Xinrong Zhang1,2,3, Grace Lai-Hung Wong1,2,3, Terry Cheuk-Fung Yip1,2,3, Yee-Kit Tse1,2,3, Lilian Yan Liang1,2,3, Vicki Wing-Ki Hui1,2,3, Huapeng Lin1,2,3, Guan-Lin Li1,2,3, Jimmy Che-To Lai1,2,3, Henry Lik-Yuen Chan1,2,3, Vincent Wai-Sun Wong1,2,3
1Department of Medicine and Therapeutics, The Chinese University of Hong Kong; Hong Kong SAR, , 2Medical Data Analytic Centre (MDAC), The Chinese University of Hong Kong; Hong Kong SAR, and 3Institute of Digestive Disease, Faculty of Medicine, The Chinese University of Hong Kong; Hong Kong SAR, China
Background/Aims: Angiotensin-converting enzyme inhibitors (ACEIs) and angiotensin receptor blockers (ARBs) have been shown to inhibit liver fibrogenesis in animal models. However, data from clinical studies are limited and inconclusive. We aimed to evaluate the impact of ACEI/ARB use on the risk of hepatocellular carcinoma (HCC) and cirrhotic complications in patients with nonalcoholic fatty liver disease (NAFLD).
Methods: We conducted a retrospective, territory-wide cohort study of adult NAFLD patients with baseline date between January 1, 2000 and December 31, 2014 to allow for at least 5 years of follow-up. ACEI/ARB users were defined as patients who started ACEI/ARB treatment at least six months before last visit or primary endpoint. Primary endpoint was liver-related events, defined as a composite endpoint of HCC and cirrhotic complications.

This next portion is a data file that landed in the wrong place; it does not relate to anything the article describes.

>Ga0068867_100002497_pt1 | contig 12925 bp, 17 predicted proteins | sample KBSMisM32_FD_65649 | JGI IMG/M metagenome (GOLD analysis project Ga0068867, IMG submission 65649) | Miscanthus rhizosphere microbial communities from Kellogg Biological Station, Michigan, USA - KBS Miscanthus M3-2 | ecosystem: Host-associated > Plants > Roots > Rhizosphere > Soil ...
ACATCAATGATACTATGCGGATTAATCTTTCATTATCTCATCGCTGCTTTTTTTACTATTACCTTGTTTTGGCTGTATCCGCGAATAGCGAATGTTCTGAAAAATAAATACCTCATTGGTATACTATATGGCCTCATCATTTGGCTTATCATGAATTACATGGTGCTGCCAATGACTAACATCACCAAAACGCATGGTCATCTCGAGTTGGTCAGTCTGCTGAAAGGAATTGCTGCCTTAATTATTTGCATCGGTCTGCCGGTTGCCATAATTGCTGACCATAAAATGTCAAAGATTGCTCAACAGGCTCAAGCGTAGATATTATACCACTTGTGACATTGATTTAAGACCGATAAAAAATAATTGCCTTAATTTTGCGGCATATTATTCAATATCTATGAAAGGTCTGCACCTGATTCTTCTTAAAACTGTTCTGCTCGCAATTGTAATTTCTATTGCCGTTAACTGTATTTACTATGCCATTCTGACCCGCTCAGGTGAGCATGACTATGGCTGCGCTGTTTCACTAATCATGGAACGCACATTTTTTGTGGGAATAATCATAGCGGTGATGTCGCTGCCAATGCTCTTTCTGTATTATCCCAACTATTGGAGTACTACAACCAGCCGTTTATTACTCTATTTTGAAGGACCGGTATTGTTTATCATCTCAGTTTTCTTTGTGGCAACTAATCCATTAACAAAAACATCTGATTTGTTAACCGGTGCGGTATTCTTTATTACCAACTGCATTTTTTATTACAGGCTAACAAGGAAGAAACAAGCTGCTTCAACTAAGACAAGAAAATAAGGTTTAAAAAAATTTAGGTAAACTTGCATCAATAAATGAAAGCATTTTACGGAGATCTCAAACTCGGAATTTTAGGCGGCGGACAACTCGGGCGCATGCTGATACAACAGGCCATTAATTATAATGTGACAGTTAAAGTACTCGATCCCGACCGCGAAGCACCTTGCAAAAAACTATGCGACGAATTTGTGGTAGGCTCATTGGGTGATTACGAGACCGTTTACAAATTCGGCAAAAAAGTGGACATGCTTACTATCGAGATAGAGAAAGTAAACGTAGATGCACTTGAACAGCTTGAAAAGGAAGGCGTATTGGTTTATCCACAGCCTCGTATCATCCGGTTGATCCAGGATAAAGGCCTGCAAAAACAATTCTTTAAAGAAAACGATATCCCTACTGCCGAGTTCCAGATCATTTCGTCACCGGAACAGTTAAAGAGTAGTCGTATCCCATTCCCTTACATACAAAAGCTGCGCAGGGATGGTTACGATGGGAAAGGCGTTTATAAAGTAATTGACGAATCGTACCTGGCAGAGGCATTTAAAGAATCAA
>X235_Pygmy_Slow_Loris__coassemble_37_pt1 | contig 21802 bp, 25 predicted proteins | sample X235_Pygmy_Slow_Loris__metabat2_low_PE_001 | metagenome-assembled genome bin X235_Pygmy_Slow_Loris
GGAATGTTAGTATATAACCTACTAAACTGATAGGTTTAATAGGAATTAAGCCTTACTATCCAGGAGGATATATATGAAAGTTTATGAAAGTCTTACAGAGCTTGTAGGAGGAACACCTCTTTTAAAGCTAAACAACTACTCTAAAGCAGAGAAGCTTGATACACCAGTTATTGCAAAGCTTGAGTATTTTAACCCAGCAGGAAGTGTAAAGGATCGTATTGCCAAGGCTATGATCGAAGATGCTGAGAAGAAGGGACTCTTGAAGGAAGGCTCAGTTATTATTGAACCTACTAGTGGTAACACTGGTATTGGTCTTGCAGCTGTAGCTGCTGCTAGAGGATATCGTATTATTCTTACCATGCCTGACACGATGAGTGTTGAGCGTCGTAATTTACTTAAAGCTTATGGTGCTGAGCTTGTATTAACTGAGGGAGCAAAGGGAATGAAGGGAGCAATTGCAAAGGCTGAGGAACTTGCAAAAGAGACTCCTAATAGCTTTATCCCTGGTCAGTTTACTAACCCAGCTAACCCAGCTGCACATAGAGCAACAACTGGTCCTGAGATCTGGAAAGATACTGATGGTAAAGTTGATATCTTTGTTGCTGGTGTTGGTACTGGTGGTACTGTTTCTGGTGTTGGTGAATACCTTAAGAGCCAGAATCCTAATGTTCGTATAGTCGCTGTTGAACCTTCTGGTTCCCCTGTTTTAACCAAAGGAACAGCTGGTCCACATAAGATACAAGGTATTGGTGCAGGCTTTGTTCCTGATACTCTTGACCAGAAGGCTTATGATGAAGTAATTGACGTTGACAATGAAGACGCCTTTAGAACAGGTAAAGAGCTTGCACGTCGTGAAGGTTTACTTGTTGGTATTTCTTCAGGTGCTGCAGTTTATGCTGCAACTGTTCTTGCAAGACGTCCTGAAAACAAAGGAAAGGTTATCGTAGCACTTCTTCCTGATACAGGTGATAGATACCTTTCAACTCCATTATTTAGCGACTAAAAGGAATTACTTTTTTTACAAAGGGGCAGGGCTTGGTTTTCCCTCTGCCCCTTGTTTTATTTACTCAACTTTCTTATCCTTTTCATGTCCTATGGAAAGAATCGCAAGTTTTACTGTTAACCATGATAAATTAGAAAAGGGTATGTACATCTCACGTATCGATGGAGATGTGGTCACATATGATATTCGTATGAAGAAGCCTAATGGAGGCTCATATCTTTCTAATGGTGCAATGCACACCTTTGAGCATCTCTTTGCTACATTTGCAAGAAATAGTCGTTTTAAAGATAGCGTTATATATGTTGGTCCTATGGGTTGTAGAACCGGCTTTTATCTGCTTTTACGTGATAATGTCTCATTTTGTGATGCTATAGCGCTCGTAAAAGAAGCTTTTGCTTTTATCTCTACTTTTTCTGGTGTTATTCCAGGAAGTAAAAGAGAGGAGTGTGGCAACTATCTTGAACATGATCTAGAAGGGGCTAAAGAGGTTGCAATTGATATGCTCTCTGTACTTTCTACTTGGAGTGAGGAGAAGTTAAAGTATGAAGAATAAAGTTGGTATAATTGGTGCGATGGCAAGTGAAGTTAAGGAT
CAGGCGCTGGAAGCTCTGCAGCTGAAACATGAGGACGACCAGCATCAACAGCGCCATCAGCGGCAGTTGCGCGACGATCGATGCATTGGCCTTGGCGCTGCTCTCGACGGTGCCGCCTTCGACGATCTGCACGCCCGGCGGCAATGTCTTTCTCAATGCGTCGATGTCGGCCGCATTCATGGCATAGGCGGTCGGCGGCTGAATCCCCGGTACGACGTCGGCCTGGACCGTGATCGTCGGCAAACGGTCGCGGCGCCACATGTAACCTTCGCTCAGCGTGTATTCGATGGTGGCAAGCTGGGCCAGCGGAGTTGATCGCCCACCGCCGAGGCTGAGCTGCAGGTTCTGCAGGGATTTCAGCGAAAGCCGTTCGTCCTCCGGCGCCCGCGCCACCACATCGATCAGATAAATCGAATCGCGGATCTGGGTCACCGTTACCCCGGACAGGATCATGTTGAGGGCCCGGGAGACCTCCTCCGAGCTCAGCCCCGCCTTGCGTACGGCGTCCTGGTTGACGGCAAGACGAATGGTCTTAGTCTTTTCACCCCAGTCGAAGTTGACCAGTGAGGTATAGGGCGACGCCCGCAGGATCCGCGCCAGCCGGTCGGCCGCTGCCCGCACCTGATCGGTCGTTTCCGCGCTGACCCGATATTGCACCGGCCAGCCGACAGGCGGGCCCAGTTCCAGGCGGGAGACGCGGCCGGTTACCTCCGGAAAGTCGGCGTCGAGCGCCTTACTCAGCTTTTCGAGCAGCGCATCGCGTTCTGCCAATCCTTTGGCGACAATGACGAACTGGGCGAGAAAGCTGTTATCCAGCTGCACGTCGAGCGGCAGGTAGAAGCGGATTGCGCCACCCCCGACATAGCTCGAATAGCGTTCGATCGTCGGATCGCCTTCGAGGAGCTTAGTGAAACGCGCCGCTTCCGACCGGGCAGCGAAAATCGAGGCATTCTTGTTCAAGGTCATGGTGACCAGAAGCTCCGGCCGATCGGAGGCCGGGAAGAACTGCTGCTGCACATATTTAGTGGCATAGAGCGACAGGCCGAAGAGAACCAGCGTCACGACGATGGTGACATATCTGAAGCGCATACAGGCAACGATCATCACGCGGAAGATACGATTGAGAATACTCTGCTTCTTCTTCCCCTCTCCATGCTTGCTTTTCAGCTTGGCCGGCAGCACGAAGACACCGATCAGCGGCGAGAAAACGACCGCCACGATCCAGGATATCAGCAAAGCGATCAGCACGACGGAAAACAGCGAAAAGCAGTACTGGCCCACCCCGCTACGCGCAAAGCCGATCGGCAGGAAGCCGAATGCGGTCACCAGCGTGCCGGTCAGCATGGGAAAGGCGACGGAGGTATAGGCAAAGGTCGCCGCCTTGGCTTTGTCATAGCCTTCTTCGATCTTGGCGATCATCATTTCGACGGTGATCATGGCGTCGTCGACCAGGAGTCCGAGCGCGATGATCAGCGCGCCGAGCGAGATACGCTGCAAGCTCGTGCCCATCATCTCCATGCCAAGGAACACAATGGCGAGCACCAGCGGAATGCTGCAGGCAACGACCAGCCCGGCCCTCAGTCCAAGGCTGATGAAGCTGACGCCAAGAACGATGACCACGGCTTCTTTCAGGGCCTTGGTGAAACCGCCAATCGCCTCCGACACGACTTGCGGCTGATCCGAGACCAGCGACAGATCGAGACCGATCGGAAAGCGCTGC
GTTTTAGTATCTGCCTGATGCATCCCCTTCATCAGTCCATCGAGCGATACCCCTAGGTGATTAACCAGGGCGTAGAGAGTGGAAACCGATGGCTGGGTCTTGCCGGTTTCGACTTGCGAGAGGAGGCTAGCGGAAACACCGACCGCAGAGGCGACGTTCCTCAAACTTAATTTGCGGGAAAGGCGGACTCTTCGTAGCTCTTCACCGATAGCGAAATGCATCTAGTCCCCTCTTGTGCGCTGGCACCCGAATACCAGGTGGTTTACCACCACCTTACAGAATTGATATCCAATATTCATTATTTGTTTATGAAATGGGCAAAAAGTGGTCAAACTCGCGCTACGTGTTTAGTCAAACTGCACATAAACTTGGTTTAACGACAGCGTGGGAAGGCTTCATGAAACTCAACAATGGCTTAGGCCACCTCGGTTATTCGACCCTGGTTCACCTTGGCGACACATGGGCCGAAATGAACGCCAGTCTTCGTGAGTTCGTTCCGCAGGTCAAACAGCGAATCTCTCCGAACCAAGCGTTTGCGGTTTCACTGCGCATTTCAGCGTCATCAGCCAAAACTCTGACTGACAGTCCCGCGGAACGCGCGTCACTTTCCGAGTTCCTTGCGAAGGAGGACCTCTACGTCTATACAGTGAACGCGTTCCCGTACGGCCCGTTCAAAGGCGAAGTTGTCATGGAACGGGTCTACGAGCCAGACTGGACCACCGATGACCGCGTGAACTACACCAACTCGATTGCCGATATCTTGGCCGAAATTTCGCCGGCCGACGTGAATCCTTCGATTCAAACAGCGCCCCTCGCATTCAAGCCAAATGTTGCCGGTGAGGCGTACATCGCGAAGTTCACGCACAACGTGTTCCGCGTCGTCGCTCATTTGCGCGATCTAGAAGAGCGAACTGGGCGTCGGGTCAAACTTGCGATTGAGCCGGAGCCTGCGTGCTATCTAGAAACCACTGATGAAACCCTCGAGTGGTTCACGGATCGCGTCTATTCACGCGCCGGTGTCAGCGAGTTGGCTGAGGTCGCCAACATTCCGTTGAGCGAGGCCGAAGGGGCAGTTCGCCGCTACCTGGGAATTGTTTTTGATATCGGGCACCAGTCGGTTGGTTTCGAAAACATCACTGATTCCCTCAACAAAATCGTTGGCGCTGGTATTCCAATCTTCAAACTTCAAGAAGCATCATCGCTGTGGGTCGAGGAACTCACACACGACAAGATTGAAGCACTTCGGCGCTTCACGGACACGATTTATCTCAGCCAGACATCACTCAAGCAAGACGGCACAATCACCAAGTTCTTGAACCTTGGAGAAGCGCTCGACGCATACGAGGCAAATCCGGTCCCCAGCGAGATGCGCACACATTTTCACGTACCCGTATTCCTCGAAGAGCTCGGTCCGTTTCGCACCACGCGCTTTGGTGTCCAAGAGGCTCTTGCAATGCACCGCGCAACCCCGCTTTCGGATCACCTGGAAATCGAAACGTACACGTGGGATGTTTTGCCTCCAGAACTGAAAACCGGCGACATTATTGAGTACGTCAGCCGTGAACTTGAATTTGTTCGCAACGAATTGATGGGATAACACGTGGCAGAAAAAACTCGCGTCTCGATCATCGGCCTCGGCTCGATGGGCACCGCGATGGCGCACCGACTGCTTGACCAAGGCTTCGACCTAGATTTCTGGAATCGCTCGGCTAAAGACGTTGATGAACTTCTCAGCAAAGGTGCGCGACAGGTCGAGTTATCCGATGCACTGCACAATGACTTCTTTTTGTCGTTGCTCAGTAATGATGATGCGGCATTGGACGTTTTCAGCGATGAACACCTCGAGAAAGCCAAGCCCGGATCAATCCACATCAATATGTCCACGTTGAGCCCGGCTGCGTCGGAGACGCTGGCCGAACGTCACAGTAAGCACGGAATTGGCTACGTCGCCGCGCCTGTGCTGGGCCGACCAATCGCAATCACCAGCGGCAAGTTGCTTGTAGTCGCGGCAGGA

Results: We analysed data from 12,494 NAFLD patients (mean age 54.4±14.5 years; 6,301 men [50.4%]); 7,428 (59.5%) received ACEI/ARB. At a median (interquartile range) follow-up of 9.9 (5.4-14.2) years, 268 (3.6%) ACEI/ARB users and 173 (3.4%) non-users developed liver-related events. After propensity score weighting, ACEI/ARB treatment was associated with a lower risk of liver-related events (weighted subdistribution hazard ratio (SHR) 0.44, 95% confidence interval (CI) 0.33-0.59, P < 0.001), HCC (weighted SHR 0.46, 95% CI 0.30-0.72, P < 0.001), and cirrhotic complications (weighted SHR 0.42, 95% CI 0.29-0.61, P < 0.001). In subgroup analysis, ACEI/ARB treatment was associated with greater reduction in liver-related events in patients with chronic kidney diseases (CKD) than those without (CKD weighted SHR 0.12, 95% CI 0.06-0.26, P < 0.001; non-CKD weighted SHR 0.67, 95% CI 0.49-0.93, P = 0.02).
Conclusion: ACEI/ARB treatment is associated with a lower risk of HCC and cirrhotic complications in NAFLD patients, especially among those with CKD.
Keywords: nonalcoholic fatty liver disease, ACEI/ARB, hepatocellular carcinoma, cirrhotic complications, chronic kidney diseases